Day-of-Surgery Delays

With OR staffing costing hospitals roughly $20 per minute, surgery delays cost hospitals significant dollars.c Delays also contribute to poor OR utilization. Perhaps more important, recurring late starts can reduce surgeon satisfaction and drive their cases to competing facilities. 

The total number of day-of-surgery delays for first-case starts can be uncovered by comparing scheduled start times to actual start times. Most current OR information systems can track this information. Tracking delays in first-case starts is particularly important because such delays can have a domino effect and frequently provide the explanation as to why delays are occurring with cases that are scheduled to follow later in the day. 

For administrators, the first challenge is to understand how prevalent the delays are at their facilities. Unfortunately, as with many other OR data points, there is no consensus as to the definition of “on-time.” Some facilities feel that one minute beyond the scheduled time is late. Others allow five, 10, or 15 minutes leeway. We commonly recommend using a definition of five minutes beyond the scheduled time as the threshold for on-time. Using this definition, we see a wide variation of surgical delays, ranging from 10 to 80 percent of scheduled first-case starts. 

To improve performance, it is necessary to understand the underlying causes of first-case delays. Creating a Pareto diagram describing the key root causes is an excellent tool to uncover this information. See, for example, exhibit 4.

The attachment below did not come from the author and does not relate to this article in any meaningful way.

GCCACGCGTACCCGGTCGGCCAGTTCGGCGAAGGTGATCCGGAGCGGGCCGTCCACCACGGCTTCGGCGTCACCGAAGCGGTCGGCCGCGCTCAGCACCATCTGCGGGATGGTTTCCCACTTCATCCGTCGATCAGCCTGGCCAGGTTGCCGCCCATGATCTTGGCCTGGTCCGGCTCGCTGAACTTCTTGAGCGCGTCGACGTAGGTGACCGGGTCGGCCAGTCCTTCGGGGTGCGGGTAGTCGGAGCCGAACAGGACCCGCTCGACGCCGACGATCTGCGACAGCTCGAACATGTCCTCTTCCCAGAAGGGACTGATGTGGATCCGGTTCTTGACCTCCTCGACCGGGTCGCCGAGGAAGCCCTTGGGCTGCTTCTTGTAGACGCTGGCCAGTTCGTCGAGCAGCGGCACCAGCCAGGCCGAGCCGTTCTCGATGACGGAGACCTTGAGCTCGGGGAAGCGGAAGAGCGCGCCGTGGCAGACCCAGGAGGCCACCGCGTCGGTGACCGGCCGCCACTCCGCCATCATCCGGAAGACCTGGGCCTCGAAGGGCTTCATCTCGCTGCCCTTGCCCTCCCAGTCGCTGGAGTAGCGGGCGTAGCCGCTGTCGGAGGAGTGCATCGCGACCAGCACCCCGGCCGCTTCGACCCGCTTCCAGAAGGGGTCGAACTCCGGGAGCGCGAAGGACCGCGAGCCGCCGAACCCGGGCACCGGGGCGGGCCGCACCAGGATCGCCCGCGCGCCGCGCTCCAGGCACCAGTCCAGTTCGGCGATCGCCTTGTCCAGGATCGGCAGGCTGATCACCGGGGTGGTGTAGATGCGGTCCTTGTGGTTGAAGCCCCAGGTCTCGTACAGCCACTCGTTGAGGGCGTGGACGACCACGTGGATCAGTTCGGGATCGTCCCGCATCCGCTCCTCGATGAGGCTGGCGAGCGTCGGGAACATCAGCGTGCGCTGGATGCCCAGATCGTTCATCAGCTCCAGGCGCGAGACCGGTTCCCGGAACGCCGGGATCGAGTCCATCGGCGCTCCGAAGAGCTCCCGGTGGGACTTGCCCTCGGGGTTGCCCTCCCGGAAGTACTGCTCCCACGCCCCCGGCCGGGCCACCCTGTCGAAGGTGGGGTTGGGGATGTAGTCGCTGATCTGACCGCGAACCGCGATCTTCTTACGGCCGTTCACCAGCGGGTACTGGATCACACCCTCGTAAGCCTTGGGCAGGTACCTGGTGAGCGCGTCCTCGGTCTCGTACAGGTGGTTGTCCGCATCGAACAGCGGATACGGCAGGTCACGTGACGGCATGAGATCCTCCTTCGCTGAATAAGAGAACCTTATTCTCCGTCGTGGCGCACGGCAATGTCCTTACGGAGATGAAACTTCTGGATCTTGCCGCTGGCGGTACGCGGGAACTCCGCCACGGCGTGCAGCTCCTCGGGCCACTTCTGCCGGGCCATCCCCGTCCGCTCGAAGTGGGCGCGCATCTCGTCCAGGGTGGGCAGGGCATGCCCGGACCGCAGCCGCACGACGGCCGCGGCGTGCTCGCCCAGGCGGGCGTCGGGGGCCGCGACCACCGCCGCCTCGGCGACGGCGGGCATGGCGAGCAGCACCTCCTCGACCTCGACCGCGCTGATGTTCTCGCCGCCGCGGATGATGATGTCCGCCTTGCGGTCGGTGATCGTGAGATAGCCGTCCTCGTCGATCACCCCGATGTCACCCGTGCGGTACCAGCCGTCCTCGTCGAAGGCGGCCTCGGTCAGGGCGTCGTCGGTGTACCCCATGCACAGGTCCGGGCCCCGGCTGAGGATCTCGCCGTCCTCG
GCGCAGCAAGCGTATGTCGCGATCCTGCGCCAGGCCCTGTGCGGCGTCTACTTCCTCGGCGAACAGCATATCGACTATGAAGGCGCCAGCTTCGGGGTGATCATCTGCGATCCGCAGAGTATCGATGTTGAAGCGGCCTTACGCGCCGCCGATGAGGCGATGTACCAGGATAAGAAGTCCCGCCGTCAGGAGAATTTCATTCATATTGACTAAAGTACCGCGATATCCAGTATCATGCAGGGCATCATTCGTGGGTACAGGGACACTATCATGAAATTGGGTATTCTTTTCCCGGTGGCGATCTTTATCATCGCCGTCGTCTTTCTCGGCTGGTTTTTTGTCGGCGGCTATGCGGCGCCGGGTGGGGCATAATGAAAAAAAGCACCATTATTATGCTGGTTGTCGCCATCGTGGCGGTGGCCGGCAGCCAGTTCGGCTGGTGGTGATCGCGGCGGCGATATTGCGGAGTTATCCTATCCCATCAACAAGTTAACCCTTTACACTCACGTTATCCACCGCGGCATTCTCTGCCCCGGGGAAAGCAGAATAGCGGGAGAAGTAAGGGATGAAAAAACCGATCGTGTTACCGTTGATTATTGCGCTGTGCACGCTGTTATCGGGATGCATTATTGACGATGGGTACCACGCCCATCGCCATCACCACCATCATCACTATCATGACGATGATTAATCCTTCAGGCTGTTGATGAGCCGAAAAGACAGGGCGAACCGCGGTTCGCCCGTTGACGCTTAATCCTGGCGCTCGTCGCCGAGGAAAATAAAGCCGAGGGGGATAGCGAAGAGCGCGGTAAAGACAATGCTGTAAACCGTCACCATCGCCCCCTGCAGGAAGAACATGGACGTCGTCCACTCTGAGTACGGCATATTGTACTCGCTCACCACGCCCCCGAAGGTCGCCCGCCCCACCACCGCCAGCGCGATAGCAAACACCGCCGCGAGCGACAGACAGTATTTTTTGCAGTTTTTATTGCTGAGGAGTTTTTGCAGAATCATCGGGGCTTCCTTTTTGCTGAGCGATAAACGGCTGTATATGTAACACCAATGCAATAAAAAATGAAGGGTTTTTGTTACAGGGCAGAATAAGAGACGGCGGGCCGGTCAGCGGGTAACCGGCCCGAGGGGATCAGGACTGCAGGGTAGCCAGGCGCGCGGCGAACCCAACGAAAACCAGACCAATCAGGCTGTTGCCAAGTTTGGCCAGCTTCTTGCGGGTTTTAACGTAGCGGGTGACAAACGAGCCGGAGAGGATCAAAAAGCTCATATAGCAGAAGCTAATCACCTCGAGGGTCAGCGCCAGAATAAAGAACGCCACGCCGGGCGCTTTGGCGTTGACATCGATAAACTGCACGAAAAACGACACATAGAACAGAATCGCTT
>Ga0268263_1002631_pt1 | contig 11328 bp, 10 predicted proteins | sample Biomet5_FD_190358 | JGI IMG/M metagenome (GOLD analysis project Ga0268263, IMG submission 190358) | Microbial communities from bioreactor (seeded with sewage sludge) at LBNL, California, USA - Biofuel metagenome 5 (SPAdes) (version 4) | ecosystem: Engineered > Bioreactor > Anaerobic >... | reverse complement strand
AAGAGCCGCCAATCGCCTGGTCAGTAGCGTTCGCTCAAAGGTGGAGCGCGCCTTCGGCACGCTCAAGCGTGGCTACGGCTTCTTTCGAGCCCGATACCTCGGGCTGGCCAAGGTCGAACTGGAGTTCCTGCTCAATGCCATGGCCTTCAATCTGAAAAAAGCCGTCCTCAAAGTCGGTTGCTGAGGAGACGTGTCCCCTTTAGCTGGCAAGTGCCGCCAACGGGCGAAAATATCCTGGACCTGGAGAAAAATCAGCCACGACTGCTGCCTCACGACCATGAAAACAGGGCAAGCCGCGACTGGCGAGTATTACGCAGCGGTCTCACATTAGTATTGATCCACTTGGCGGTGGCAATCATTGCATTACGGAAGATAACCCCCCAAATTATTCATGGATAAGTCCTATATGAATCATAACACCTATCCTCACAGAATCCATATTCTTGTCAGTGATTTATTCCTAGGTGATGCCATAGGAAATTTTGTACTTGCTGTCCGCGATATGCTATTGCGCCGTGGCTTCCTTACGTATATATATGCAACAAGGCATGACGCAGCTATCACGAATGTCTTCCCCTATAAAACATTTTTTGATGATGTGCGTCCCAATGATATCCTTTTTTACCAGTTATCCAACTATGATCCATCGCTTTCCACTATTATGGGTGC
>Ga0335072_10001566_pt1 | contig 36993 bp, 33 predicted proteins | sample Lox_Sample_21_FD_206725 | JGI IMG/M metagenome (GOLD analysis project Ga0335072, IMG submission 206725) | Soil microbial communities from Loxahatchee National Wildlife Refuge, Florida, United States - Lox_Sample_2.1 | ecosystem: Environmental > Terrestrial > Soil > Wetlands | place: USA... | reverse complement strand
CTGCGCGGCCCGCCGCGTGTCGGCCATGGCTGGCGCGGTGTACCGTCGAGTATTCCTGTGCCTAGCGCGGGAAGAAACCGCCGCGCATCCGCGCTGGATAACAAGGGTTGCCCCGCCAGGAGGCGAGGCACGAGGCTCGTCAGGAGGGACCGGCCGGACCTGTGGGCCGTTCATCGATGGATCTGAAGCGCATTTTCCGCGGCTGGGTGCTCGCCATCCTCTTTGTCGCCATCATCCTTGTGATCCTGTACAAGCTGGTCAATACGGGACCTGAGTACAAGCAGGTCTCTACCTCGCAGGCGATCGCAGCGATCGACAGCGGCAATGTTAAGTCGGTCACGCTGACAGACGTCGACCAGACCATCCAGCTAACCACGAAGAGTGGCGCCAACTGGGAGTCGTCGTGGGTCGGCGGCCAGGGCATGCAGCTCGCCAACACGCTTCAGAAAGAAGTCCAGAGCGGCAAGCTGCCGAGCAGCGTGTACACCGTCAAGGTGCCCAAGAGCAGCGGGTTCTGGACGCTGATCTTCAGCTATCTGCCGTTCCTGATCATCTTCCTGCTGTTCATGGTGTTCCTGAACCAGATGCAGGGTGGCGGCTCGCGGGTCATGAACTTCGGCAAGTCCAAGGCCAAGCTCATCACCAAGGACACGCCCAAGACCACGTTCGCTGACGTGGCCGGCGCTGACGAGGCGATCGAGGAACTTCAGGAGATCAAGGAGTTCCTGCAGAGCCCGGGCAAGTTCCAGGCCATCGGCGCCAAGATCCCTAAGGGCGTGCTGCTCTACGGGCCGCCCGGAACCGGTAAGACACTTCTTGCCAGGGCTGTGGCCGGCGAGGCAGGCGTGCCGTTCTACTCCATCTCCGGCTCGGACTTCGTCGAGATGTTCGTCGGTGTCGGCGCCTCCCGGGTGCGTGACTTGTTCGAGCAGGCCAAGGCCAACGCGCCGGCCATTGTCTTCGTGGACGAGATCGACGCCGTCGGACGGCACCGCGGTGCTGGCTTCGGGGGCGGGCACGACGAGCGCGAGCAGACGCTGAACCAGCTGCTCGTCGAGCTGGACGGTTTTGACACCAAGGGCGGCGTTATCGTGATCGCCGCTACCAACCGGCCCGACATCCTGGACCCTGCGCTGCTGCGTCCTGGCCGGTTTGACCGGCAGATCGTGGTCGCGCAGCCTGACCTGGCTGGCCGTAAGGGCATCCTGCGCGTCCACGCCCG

Exhibit 4

Stiefel_Exhibit4

Delays are frequently caused by late arrivals of surgeons, which is a problem that can be difficult to address. However, numerous other causes can be reduced or completely prevented. Causes that are easy to identify include lack of anesthesia pre-op assessment, lack of pre-op medical clearance, incomplete lab data, and lack of proper equipment.

Actively addressing day-of-surgery delays begins with identifying the total number of delays and determining the root causes. Root causes of delays are most commonly tracked by OR nursing personnel using definitions that are accepted by all parties at their facility. Examples of causative factors include nursing equipment issues, delayed patient transport, prolonged post op pain block, or late surgeons. Implementing fixes for the identified causative factors and continually monitoring progress will reduce delays and the associated costs.

Day-of-Surgery Cancellations

Sometimes, day-of-surgery cancellations are caused by dire medical issues that prevent the surgery from taking place. However, much like day-of-surgery delays, many cancellations are preventable. In such situations, cancellations may have a greater negative impact on OR flow, surgeon satisfaction, and cost than delays do. 

As with delays, the absolute number of day-of-surgery cancellations should be tracked, along with an analysis of the root causes. Day-of-surgery cancellations can vary greatly—from 0.2 percent to 5 percent—and root-cause analysis often can be used to identify opportunities to reduce them dramatically. As with the root causes of delays, root causes of cancellations are most commonly tracked by operating room nursing personnel using definitions accepted by all parties at their facility. Examples of causative factors include incomplete patient workup, missing equipment or implants, or laboratory abnormalities identified on the day of surgery. 

Process-improvement initiatives to address common root causes can help significantly in reducing cancellations and accompanying costs.

Percentage of Add-Ons